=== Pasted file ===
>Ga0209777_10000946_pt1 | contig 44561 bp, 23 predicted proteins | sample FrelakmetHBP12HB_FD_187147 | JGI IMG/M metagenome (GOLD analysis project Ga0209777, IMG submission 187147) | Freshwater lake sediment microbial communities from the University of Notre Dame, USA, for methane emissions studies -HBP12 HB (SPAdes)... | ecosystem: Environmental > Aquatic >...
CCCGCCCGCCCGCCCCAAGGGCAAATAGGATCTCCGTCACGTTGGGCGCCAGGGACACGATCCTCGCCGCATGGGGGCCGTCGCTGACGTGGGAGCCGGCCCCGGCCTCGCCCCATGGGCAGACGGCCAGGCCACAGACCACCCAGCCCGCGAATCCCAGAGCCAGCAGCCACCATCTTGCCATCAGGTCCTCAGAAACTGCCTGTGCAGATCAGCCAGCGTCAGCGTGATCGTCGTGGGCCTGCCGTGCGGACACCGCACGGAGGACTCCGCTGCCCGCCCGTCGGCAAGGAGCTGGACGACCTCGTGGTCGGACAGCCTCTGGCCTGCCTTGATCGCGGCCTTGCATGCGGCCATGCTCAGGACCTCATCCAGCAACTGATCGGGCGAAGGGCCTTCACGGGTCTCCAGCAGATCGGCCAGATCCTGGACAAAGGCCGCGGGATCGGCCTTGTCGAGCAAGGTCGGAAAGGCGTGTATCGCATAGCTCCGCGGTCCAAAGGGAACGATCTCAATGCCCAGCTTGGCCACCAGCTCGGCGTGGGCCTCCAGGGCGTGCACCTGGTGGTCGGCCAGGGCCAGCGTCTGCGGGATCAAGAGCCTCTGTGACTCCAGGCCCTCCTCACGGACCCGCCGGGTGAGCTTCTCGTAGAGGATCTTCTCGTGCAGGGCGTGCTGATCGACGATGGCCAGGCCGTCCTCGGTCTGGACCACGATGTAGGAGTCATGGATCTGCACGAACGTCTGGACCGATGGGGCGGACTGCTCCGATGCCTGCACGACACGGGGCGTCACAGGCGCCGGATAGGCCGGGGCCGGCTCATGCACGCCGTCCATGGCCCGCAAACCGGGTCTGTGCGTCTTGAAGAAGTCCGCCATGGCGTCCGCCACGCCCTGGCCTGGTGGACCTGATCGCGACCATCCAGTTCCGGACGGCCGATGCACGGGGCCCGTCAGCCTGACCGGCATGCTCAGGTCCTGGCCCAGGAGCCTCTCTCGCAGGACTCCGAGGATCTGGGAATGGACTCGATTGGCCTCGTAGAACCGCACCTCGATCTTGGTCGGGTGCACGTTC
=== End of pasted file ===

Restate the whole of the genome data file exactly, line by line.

>Ga0209777_10000946_pt1 | contig 44561 bp, 23 predicted proteins | sample FrelakmetHBP12HB_FD_187147 | JGI IMG/M metagenome (GOLD analysis project Ga0209777, IMG submission 187147) | Freshwater lake sediment microbial communities from the University of Notre Dame, USA, for methane emissions studies -HBP12 HB (SPAdes)... | ecosystem: Environmental > Aquatic >...
CCCGCCCGCCCGCCCCAAGGGCAAATAGGATCTCCGTCACGTTGGGCGCCAGGGACACGATCCTCGCCGCATGGGGGCCGTCGCTGACGTGGGAGCCGGCCCCGGCCTCGCCCCATGGGCAGACGGCCAGGCCACAGACCACCCAGCCCGCGAATCCCAGAGCCAGCAGCCACCATCTTGCCATCAGGTCCTCAGAAACTGCCTGTGCAGATCAGCCAGCGTCAGCGTGATCGTCGTGGGCCTGCCGTGCGGACACCGCACGGAGGACTCCGCTGCCCGCCCGTCGGCAAGGAGCTGGACGACCTCGTGGTCGGACAGCCTCTGGCCTGCCTTGATCGCGGCCTTGCATGCGGCCATGCTCAGGACCTCATCCAGCAACTGATCGGGCGAAGGGCCTTCACGGGTCTCCAGCAGATCGGCCAGATCCTGGACAAAGGCCGCGGGATCGGCCTTGTCGAGCAAGGTCGGAAAGGCGTGTATCGCATAGCTCCGCGGTCCAAAGGGAACGATCTCAATGCCCAGCTTGGCCACCAGCTCGGCGTGGGCCTCCAGGGCGTGCACCTGGTGGTCGGCCAGGGCCAGCGTCTGCGGGATCAAGAGCCTCTGTGACTCCAGGCCCTCCTCACGGACCCGCCGGGTGAGCTTCTCGTAGAGGATCTTCTCGTGCAGGGCGTGCTGATCGACGATGGCCAGGCCGTCCTCGGTCTGGACCACGATGTAGGAGTCATGGATCTGCACGAACGTCTGGACCGATGGGGCGGACTGCTCCGATGCCTGCACGACACGGGGCGTCACAGGCGCCGGATAGGCCGGGGCCGGCTCATGCACGCCGTCCATGGCCCGCAAACCGGGTCTGTGCGTCTTGAAGAAGTCCGCCATGGCGTCCGCCACGCCCTGGCCTGGTGGACCTGATCGCGACCATCCAGTTCCGGACGGCCGATGCACGGGGCCCGTCAGCCTGACCGGCATGCTCAGGTCCTGGCCCAGGAGCCTCTCTCGCAGGACTCCGAGGATCTGGGAATGGACTCGATTGGCCTCGTAGAACCGCACCTCGATCTTGGTCGGGTGCACGTTC